Hands on: When to choose Verizon's iPhone 4 over AT&T's

Computerworld's tests of the new Verizon iPhone 4 are mostly positive, especially with regard to signal strength

Thousands (or even millions) of people are strongly considering the purchase of the second coming of the iPhone 4 -- the one powered by Verizon. But what might have been a slam-dunk decision a year ago isn't quite so clear cut now.

For one thing, the next version of the iPhone is expected to be released this year (probably this summer). For another, AT&T's 3G network, while arguably less reliable than Verizon's -- especially in key markets, such as New York City and San Francisco -- is faster when you have a decent connection.

[ See what's different in Verizon's iPhone in InfoWorld's FAQ. | Follow the latest in Apple technology with our Technology: Apple newsletter. | Keep up on mobile developments with InfoWorld's Mobilize newsletter. ]

And there are more issues. The Verizon iPhone doesn't support voice and data operations simultaneously. Plus, competition from Android-based smartphones is fierce, and they're evolving rapidly.

We've been testing the Verizon iPhone 4 at Computerworld. First, let's get this out of the way: Despite numerous reports about differences between the two versions of the iPhone 4, from a user perspective they're virtually identical. The Verizon version lacks a covered SIM-card slot, and the antenna has four dividers instead of three in the stainless steel rim. On the inside, there are several minor differences, the most significant being the new CDMA radio required for Verizon's network.

Connection strength

In our tests in the greater Boston area, the Verizon phone cleared up the one nagging issue troubling users of the AT&T iPhone: connection strength and reliability. Our testing showed that Verizon's network delivered significantly stronger reception than AT&T's. In one example, we found that the Verizon iPhone was able to grab three bars in Computerworld's gym, which is in the partially underground basement level of our office building. For the AT&T iPhone, this same room was a dead zone.

Try as we might, Computerworld editors were unable to reveal anything like the "death grip" vulnerability on the Verizon iPhone that we are easily able to demonstrate on the AT&T iPhone. Charles Starrett of iLounge published a convincing story with video demonstrating a reduction in reception strength apparently corresponding to grip position on the Verizon iPhone 4.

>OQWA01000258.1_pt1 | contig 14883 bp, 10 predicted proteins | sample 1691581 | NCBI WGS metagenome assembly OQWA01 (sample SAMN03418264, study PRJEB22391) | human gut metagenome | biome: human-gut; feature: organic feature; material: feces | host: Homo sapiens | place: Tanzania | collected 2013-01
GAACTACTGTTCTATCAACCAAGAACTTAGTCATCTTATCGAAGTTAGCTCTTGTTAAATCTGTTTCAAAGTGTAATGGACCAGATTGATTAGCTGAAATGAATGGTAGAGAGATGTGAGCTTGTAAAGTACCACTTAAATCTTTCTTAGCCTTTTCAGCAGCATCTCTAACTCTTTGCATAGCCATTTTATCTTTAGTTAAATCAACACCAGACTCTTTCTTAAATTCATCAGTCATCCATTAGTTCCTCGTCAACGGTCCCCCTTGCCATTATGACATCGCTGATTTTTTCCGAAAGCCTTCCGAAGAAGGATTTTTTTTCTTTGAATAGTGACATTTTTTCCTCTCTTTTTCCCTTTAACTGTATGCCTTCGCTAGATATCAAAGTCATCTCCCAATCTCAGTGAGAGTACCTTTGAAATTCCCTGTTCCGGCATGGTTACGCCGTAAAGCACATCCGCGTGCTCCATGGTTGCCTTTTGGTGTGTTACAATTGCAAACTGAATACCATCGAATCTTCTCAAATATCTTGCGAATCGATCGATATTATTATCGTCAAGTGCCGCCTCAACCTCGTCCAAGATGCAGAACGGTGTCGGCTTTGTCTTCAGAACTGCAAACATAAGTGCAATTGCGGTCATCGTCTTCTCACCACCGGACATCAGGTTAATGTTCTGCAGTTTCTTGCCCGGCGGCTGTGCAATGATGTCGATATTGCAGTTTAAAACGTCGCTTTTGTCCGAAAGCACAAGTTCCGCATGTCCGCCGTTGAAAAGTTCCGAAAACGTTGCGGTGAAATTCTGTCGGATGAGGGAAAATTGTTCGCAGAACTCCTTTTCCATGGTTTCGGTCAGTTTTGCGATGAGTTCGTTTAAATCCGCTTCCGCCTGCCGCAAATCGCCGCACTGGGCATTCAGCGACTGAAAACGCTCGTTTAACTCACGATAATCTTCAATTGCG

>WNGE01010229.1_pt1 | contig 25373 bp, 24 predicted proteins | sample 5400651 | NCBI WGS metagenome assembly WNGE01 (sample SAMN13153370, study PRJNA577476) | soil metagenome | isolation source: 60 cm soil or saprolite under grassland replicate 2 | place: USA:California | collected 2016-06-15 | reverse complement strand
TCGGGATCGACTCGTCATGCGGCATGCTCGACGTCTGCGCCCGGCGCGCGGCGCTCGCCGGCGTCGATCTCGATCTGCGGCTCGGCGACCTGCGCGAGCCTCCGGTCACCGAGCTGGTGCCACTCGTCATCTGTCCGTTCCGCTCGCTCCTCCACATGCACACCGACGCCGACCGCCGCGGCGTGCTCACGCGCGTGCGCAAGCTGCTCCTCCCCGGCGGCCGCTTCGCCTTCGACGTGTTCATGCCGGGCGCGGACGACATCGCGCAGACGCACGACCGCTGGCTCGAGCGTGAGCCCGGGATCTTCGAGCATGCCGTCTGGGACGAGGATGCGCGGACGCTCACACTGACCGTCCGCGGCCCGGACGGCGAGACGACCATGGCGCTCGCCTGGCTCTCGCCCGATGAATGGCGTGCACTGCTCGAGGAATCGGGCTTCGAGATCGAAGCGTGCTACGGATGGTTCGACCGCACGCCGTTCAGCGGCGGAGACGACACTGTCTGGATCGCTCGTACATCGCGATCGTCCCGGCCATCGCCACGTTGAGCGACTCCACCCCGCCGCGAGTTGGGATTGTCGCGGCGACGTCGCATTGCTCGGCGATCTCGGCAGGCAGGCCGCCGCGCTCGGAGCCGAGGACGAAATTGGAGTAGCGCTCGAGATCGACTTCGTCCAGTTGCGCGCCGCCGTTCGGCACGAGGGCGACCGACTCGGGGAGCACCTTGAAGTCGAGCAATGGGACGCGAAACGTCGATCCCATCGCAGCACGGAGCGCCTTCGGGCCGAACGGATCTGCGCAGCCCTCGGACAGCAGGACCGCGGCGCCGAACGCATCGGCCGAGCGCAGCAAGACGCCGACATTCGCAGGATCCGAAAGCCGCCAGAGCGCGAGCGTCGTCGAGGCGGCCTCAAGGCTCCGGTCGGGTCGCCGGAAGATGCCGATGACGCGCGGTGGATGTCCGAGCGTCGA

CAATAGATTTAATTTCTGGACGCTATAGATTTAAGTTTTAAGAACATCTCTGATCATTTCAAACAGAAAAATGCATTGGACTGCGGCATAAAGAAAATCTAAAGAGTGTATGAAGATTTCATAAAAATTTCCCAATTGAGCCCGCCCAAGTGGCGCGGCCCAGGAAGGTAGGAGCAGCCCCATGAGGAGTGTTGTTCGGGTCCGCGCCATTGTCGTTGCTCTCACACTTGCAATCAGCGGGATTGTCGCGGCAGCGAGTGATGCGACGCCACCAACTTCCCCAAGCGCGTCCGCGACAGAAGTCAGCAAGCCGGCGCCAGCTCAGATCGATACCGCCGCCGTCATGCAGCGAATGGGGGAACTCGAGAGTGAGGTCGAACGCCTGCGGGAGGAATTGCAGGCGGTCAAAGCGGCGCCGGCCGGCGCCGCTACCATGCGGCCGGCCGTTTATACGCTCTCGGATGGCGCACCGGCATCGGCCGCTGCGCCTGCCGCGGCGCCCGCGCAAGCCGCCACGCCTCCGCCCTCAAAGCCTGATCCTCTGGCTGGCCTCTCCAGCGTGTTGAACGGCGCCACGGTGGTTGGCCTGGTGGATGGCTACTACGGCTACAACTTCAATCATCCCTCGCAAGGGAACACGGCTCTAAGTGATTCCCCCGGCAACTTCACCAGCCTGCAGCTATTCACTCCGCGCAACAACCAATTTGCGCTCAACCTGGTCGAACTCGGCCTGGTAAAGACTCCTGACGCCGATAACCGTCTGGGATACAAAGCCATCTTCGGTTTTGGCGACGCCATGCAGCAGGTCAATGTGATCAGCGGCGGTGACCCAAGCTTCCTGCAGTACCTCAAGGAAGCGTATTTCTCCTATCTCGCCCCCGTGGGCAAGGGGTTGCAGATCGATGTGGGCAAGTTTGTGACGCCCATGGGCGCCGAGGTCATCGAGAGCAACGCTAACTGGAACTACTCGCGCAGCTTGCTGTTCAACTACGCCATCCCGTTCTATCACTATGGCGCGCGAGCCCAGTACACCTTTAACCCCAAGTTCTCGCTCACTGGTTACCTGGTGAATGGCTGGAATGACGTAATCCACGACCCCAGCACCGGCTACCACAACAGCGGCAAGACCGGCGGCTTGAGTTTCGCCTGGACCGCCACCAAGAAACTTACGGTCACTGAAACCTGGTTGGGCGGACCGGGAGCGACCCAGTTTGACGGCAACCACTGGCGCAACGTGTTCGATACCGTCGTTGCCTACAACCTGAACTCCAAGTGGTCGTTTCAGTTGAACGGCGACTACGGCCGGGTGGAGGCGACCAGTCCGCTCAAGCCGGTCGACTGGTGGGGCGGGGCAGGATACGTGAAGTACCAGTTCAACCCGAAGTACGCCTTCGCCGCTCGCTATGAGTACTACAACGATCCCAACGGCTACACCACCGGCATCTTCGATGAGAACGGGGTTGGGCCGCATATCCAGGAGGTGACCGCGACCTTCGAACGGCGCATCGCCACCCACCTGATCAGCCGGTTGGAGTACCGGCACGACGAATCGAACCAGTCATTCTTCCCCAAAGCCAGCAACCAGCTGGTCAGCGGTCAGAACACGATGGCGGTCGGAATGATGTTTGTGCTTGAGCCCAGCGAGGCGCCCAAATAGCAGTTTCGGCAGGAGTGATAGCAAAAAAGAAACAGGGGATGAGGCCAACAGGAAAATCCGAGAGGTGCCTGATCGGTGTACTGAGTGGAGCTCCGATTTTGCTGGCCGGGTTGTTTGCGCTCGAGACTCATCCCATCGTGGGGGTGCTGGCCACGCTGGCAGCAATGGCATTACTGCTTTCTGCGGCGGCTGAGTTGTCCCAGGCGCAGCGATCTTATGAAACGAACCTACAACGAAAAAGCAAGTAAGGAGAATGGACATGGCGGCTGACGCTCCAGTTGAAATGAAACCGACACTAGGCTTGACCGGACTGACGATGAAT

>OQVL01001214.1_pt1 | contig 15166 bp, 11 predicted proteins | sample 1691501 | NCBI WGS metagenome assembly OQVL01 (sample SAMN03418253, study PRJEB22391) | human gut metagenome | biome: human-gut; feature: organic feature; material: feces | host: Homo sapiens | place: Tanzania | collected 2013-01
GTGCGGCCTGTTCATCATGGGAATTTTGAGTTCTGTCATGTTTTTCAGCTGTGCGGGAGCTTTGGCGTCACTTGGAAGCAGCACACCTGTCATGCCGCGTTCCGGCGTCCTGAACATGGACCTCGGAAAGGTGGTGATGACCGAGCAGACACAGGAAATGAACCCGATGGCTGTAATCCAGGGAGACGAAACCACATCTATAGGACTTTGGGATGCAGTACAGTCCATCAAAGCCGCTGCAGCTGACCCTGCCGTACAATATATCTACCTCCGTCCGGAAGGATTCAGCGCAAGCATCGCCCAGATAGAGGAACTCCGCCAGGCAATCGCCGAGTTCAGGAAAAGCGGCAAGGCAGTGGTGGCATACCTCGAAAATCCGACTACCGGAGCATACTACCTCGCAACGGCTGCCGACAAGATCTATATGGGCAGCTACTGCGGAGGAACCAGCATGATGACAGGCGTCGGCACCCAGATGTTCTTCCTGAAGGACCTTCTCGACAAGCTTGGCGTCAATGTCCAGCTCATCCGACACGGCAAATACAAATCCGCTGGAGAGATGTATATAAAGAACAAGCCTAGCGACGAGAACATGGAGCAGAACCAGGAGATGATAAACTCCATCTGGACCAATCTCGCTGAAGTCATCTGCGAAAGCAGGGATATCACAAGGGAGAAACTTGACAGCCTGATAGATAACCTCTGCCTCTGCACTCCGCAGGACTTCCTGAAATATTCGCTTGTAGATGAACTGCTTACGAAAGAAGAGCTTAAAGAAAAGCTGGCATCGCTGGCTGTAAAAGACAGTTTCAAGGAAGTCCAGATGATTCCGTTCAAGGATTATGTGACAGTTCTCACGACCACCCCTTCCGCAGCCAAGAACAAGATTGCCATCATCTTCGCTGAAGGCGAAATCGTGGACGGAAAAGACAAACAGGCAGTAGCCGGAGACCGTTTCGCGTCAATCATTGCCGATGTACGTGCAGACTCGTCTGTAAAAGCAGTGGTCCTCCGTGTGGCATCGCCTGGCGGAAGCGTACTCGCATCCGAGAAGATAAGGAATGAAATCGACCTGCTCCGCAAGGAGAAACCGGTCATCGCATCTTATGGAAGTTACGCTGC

In addition to our own series of tests for this problem, we attempted to duplicate Starrett's results and came up empty. No matter what we did, the Verizon-based smartphone showed five bars and throughput was undiminished.

Performance

Speaking of throughput, we used the Speedtest.net iPhone app to measure the performance of the iPhone 4 on both AT&T and Verizon networks. We ran the test several times on the two phones simultaneously. Both phones were showing five bars.

Speedtest.net median scores

 

Download

Upload

Verizon

0.83 Mbps

0.80 Mbps

AT&T

2.03 Mbps

0.57 Mbps

   

We also measured ping times; Verizon, at 190ms, was faster than AT&T's 301ms.

The real-world download measure is the most important metric. Granted, throughput can vary greatly and is affected by a lot of variables. But this snapshot in time and location showed AT&T with a roughly 2.5-times advantage, a significant difference.

Cost

Now that the Verizon iPhone 4 is generally available -- along with Verizon's voice, text and data plans -- it's easy to compare what your monthly bill will look like. For 400 minutes of voice calls, unlimited texting and unlimited data (or 2GB data for newer AT&T customers), plus an estimated $10 for fees, figure around $100 per month with either carrier.

AT&T makes it easier to reduce service levels to save money, but its bill is also more confusing, and there's little you can change yourself on their Web site.

Decision time

The "death grip" thing is a real problem, but any iPhone 4 case, such as the unobtrusive Snap Case ($35) from Incase, handles that issue. (Steer clear of Apple's iPhone 4 Bumper case, though; it's clunky.)

I currently own an AT&T iPhone 4, and I don't experience dropped calls at all in the Boston area; I did have that problem with some earlier iPhone models. That improvement has made me a pretty happy iPhone 4 user. Given that, plus the clear speed advantage and the fact that AT&T (but not Verizon) lets you surf while you're on the phone, and a case can be made that the AT&T iPhone 4 is preferable. I've decided to stick with AT&T, at least until my contract expires.

But for anyone in one of AT&T's oversaturated markets, like New York City or San Francisco (you know who you are), the Verizon iPhone is the better of the two. [InfoWorld's informal tests of the Verizon iPhone in San Francisco confirm that its signal is more reliable there than AT&T's iPhone and iPad signals are. --Ed.]

The bottom line: The newest version of the iPhone 4 is slightly improved because of its antenna design, and you're going to love the connection strength and reliability. If you've been hankering for an iPhone but have refused to go with AT&T -- and don't want to wait for the upcoming iPhone 5 -- the Verizon iPhone 4 is the clear choice.

This story, "Hands on: When to choose Verizon's iPhone 4 over AT&T's" was originally published by Computerworld.

Mobile Security Insider: iOS vs. Android vs. BlackBerry vs. Windows Phone
Join the discussion
Be the first to comment on this article. Our Commenting Policies